The Edlund was for Cinefex issue 65, part of the WAR STORIES article. Of the people I tried to get for that, I only missed out on Jim Nelson (recovering from surgery) and McQuarrie (didn't want to talk, I think), plus Grant McCune and one other, I think it was Jamie Shourt? Oh, and Rick Baker, but I think the Tippett stuff covered his end pretty well, considering the cantina redo had already gotten tons of covereage in CINEFANTASTIQUE nearly 20 years earlier.
Probably was Sci-Fi Universe. That was one of those magazines I bought from first issue through Altman's reign. It really dropped off after he left(wasnt it to make a Trekkie film?)That and very early Cinescape were great compliments to Cinefex.

Okay so the Edlund interview was for the Star Wars 20 retrospective. That was a really good article and entire issue covering the original and SE. 95-97 was a really exciting time to be a SW fan. The lead up and excitement for what they might change or enhance was greater than the actual results. Empire's lack of consistency across what was digitally recomped and what wasnt kind of baffled me. They fixed the transparencies in the snow speeder cockpits but not the space shots? There were matte boxes all over the Ties in the theater.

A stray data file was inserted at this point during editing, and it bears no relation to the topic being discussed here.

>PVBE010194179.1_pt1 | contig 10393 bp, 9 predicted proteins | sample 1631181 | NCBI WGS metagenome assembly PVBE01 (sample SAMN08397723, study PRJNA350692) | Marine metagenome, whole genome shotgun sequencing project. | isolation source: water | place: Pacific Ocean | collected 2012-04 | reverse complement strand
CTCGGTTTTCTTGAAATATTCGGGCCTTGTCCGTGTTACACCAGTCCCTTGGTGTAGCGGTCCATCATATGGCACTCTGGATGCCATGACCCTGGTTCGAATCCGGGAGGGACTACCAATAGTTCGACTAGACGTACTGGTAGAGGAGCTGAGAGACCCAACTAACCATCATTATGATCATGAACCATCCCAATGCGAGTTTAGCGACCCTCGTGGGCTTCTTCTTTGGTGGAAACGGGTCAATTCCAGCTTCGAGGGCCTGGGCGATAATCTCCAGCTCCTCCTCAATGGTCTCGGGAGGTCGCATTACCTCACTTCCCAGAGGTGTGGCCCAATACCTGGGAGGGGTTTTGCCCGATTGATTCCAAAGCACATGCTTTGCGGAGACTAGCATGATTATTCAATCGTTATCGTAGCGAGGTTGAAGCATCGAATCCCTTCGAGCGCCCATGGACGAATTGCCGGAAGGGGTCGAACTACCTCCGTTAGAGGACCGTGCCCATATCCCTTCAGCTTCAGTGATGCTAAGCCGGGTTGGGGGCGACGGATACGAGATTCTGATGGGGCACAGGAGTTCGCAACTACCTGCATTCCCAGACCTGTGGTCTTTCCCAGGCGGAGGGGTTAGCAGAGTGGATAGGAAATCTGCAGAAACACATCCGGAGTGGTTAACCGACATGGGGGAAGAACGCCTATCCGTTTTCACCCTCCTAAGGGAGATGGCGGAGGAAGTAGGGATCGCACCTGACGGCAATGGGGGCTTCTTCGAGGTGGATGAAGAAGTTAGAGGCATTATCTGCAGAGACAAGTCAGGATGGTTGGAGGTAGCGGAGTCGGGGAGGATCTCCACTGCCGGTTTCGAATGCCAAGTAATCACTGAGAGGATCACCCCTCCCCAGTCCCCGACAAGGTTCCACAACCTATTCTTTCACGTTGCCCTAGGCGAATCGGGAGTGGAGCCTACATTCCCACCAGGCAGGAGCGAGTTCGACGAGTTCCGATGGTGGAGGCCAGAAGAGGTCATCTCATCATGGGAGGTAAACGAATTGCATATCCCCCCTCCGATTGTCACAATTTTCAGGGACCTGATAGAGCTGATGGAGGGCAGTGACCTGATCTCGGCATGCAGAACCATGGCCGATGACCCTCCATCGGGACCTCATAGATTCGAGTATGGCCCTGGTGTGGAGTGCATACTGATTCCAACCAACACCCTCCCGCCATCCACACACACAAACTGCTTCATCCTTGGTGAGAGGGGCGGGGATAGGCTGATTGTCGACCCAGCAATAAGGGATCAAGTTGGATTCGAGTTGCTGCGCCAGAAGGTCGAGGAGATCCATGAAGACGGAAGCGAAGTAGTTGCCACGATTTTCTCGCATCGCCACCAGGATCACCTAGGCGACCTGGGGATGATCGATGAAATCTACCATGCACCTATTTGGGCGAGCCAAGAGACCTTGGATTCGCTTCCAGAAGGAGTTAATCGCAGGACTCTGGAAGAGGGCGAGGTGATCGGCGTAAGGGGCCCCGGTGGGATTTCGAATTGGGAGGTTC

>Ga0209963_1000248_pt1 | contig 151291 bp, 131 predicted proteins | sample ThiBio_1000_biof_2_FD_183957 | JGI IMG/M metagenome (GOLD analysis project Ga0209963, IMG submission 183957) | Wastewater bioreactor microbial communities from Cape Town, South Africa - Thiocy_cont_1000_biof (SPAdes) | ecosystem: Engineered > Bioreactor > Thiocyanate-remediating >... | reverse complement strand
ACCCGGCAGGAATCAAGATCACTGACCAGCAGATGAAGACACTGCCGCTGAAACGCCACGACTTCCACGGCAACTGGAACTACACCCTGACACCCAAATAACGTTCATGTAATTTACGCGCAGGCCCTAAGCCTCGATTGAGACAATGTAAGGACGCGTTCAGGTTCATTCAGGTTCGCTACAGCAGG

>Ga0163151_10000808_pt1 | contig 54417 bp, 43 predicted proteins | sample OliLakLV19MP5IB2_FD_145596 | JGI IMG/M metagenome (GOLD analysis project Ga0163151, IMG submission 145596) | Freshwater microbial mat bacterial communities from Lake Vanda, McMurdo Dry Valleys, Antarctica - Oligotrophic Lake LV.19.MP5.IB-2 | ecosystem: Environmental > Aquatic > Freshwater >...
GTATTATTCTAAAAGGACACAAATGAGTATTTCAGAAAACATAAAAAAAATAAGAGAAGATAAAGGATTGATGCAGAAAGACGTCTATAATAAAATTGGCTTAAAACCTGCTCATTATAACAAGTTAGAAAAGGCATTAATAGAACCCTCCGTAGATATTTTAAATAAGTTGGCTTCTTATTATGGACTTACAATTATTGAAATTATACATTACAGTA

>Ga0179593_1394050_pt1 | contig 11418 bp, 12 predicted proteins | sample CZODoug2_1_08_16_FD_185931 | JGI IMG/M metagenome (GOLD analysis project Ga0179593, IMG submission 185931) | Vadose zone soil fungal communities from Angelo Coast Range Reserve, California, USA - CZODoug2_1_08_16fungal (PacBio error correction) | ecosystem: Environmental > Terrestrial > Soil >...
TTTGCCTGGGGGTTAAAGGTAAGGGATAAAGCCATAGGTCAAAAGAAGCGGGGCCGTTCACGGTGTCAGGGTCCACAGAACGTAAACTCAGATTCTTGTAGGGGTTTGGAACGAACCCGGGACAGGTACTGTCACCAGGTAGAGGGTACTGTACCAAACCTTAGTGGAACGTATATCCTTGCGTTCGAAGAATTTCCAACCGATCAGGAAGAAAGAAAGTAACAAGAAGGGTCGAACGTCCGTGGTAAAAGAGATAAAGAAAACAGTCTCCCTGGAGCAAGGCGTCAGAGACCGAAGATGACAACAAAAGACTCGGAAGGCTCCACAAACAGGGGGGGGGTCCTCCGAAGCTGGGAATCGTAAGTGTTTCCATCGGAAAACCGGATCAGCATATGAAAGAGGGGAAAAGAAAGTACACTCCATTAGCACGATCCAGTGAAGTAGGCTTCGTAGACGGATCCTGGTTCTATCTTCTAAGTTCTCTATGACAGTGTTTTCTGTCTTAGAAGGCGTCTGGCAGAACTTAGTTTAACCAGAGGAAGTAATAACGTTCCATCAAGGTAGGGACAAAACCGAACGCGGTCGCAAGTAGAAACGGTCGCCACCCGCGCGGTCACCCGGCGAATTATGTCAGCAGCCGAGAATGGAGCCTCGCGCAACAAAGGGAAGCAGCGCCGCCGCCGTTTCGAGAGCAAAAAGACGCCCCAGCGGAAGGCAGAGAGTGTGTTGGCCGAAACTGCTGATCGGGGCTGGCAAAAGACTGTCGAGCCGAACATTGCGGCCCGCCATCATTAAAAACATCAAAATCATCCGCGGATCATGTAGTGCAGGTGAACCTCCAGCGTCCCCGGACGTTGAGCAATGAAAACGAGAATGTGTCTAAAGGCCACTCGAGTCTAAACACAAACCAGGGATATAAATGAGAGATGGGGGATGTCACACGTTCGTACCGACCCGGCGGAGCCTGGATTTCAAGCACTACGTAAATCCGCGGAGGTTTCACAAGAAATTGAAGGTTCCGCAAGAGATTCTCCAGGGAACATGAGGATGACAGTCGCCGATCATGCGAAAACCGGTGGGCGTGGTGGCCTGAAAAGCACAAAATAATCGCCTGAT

Then the stuff they added to the Star Wars SE just didn't age well at all.The Mos Eisley stuff is really sharp and full of contrast so it looks different from the original footage. Those Yavin space shots Knoll did still hold up and work well....with the exception of the pan with the rebel ships approaching the DS. It doesn't fit the other camera moves.

The 2004 blu ray trilogy set attempted to fix things even further(the Jabba scene was redone and was better) but then they added goofy audio things like Vader's "No!" when he picks up Palpatine in Jedi. And the color grading was absolutely overdone on the blues and reds(which made red things pink).

So I usually just watch the originals sans any fixes, Luke's sand speeder vaseline blob and all.

Re: Please do not adjust your television set: ILM TV is here!

PostPosted:Mon Dec 24, 2018 2:58 pm
by Kmart
The only way to watch the original on dvd is to watch the old LD transfer that appears as an extra on d2 of ANH, right? Cuz that's all I've got, and it is pretty rough on a decent sized set.